International arbitration News, analytics and practice


New LCIA Arbitration Rules, effective 1 October 2014

The London Court of International Arbitration (LCIA) is pleased to announce that the new LCIA Arbitration Rules have been formally adopted by the LCIA Court and the LCIA Board of Directors. The Rules will come into effect on 1 October 2014.

The new Rules ensure an effective, efficient and fair process. Notable changes in the Rules include provisions on consolidation and on conduct of legal representatives and parties, as well as expanded provisions on emergency relief.


New words every lawyer should know – NeoLAWgisms

When lawyer says "lawesome" it means awesome and does not break the law

lawsome1 New words every lawyer should know   NeoLAWgisms



Evidence in International Arbitration: Evaluation Criteria

(extract from Konstantin Pilkov. Evidence in International Arbitration: Criteria for Admission and Evaluation. Arbitration. – 2014. – Vol. 80. – Issue 2 2014)

It is commonly recognised that the admissibility of evidence does not automatically guarantee that the evidence will be considered as having probative value. There are more or less explicit relevance, admissibility and materiality criteria for determining whether a piece of evidence is admissible, whereas the methods for weighing evidence and determining the sufficient level of proof are subjective and somewhat inexplicable.[1] The weight of the evidence usually refers to its persuasive effect on the arbitrator’s mind. It is within the discretion of the tribunal to evaluate the evidence submitted by the parties, though the parties can agree on the sufficiency, as will be discussed later.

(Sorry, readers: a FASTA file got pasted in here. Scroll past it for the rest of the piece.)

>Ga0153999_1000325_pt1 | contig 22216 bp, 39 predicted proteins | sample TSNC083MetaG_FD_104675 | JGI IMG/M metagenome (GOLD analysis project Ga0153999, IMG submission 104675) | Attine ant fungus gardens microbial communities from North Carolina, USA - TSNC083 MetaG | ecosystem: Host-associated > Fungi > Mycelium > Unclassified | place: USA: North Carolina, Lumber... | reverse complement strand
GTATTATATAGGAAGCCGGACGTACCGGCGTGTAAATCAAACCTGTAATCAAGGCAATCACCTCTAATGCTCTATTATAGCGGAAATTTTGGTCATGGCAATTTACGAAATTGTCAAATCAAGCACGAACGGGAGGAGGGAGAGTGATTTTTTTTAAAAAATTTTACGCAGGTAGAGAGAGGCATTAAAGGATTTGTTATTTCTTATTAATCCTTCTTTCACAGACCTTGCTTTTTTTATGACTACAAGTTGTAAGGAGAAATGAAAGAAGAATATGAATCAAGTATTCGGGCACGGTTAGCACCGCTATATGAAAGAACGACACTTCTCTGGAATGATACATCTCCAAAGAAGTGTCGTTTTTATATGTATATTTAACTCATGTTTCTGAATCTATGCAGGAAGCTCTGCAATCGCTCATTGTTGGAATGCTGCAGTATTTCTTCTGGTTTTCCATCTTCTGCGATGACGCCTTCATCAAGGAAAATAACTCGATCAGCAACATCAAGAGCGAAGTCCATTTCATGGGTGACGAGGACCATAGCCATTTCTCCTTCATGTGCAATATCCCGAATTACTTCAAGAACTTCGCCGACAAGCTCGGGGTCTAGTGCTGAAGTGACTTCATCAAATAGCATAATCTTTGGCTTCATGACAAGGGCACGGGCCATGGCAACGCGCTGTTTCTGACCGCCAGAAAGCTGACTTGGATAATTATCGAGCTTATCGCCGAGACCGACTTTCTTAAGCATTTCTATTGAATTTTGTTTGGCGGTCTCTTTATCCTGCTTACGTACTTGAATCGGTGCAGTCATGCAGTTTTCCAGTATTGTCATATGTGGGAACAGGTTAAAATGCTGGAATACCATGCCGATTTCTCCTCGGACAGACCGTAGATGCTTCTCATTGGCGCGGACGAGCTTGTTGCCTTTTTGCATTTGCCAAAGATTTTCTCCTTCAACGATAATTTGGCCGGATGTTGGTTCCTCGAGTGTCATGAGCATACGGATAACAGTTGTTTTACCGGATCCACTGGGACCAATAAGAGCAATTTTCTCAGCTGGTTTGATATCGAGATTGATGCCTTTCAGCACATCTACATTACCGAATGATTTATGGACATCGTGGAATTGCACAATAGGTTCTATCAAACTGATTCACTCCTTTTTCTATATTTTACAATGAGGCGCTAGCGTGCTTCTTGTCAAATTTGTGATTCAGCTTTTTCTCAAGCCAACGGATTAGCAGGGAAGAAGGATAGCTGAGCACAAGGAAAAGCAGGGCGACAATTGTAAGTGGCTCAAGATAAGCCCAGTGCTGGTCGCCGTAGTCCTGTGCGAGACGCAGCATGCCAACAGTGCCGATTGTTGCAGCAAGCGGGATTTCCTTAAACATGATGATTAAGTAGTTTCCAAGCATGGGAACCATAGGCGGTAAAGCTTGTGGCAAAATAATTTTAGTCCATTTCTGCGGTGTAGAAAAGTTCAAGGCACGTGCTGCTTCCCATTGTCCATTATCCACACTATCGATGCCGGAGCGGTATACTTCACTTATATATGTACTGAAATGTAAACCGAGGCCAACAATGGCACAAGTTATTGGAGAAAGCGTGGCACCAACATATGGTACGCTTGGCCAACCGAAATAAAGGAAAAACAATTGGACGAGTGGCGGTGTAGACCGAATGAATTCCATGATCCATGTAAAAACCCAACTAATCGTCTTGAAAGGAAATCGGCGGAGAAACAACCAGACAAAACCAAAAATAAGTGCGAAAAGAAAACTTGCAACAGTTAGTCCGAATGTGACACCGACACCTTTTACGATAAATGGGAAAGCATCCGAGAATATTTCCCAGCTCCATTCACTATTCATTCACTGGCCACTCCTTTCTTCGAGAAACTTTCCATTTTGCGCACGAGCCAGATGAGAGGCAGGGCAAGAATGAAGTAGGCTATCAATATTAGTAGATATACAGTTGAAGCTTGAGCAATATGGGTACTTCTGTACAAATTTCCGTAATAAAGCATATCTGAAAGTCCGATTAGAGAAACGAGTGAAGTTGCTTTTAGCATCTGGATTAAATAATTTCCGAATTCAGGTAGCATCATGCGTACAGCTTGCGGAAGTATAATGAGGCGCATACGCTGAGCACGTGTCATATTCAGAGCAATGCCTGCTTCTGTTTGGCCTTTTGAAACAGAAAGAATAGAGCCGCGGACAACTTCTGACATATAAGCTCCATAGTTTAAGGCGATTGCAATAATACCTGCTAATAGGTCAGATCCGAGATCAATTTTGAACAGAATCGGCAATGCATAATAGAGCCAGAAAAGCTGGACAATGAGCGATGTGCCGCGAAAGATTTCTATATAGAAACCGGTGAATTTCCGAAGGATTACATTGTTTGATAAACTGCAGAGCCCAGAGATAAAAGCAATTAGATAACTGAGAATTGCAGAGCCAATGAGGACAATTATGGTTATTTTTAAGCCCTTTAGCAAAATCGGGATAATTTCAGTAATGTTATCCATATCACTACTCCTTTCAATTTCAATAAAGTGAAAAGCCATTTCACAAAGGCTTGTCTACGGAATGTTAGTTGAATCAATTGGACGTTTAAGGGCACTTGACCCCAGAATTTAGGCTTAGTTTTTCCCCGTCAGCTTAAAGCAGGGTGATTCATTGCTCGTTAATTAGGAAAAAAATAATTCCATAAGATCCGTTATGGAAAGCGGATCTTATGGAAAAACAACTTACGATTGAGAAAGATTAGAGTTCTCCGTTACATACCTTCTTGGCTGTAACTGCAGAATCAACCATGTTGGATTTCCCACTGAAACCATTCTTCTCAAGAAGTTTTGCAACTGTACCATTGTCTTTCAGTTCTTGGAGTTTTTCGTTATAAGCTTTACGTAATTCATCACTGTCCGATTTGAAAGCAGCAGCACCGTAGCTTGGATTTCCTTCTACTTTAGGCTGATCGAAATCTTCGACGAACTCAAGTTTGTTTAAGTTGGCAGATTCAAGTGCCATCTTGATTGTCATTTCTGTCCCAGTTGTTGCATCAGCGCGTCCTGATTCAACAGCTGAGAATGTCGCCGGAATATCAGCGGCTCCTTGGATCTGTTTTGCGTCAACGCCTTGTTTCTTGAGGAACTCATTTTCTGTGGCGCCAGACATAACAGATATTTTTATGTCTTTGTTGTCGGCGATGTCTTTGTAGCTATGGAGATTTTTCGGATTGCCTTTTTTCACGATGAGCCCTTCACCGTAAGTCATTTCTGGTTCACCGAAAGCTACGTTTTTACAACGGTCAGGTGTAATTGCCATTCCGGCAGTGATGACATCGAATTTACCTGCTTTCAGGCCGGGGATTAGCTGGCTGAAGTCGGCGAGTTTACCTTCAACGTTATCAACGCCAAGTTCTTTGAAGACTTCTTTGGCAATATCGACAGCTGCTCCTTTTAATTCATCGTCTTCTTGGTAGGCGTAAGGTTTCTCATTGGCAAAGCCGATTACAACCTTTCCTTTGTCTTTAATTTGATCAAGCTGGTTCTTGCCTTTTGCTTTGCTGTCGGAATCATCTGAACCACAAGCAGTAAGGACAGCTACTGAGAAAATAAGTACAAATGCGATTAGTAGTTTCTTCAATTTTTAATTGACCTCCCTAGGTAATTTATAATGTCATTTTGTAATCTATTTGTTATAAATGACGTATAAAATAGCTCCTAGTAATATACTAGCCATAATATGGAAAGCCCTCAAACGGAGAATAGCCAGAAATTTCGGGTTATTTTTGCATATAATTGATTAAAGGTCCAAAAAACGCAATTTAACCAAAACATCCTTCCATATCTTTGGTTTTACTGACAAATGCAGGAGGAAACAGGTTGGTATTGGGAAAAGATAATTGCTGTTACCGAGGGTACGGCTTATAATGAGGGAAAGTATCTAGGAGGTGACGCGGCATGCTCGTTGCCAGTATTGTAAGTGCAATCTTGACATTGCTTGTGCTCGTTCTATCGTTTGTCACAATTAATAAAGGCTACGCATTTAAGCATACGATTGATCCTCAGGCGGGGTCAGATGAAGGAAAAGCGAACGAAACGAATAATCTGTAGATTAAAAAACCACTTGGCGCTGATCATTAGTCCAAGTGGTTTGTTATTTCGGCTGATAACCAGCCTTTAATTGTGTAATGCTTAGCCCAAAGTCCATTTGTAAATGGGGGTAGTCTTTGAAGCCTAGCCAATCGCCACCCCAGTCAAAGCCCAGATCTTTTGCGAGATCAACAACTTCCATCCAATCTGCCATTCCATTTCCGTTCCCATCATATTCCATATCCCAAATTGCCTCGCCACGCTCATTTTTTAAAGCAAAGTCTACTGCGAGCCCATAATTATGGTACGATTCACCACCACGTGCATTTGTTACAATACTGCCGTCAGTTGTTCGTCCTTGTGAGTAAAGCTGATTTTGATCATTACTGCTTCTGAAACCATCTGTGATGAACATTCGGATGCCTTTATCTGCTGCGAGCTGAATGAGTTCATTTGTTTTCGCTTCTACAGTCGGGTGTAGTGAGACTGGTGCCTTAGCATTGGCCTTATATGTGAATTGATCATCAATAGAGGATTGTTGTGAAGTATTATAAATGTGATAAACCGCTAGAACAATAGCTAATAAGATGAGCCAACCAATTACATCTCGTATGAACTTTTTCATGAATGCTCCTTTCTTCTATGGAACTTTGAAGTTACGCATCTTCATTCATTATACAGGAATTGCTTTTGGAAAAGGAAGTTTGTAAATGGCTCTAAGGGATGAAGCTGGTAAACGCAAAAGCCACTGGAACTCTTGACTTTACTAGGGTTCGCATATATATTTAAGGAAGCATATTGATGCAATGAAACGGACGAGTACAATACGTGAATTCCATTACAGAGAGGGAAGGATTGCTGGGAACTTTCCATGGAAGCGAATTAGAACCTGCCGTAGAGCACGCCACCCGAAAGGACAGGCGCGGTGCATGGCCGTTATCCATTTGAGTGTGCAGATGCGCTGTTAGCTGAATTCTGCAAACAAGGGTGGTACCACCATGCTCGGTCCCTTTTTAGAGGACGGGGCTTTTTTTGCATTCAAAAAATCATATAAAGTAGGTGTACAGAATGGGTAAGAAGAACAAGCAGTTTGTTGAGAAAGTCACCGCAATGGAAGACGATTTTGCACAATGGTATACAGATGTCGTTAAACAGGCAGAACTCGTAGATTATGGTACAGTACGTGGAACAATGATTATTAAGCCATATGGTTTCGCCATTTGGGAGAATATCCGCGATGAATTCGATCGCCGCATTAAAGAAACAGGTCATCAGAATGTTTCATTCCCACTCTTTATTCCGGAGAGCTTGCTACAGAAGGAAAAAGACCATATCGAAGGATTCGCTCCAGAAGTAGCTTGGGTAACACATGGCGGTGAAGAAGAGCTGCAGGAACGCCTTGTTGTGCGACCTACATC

The weight of the evidence includes questions of credibility (reliability) and the evaluation of inferences which can be made from the evidence.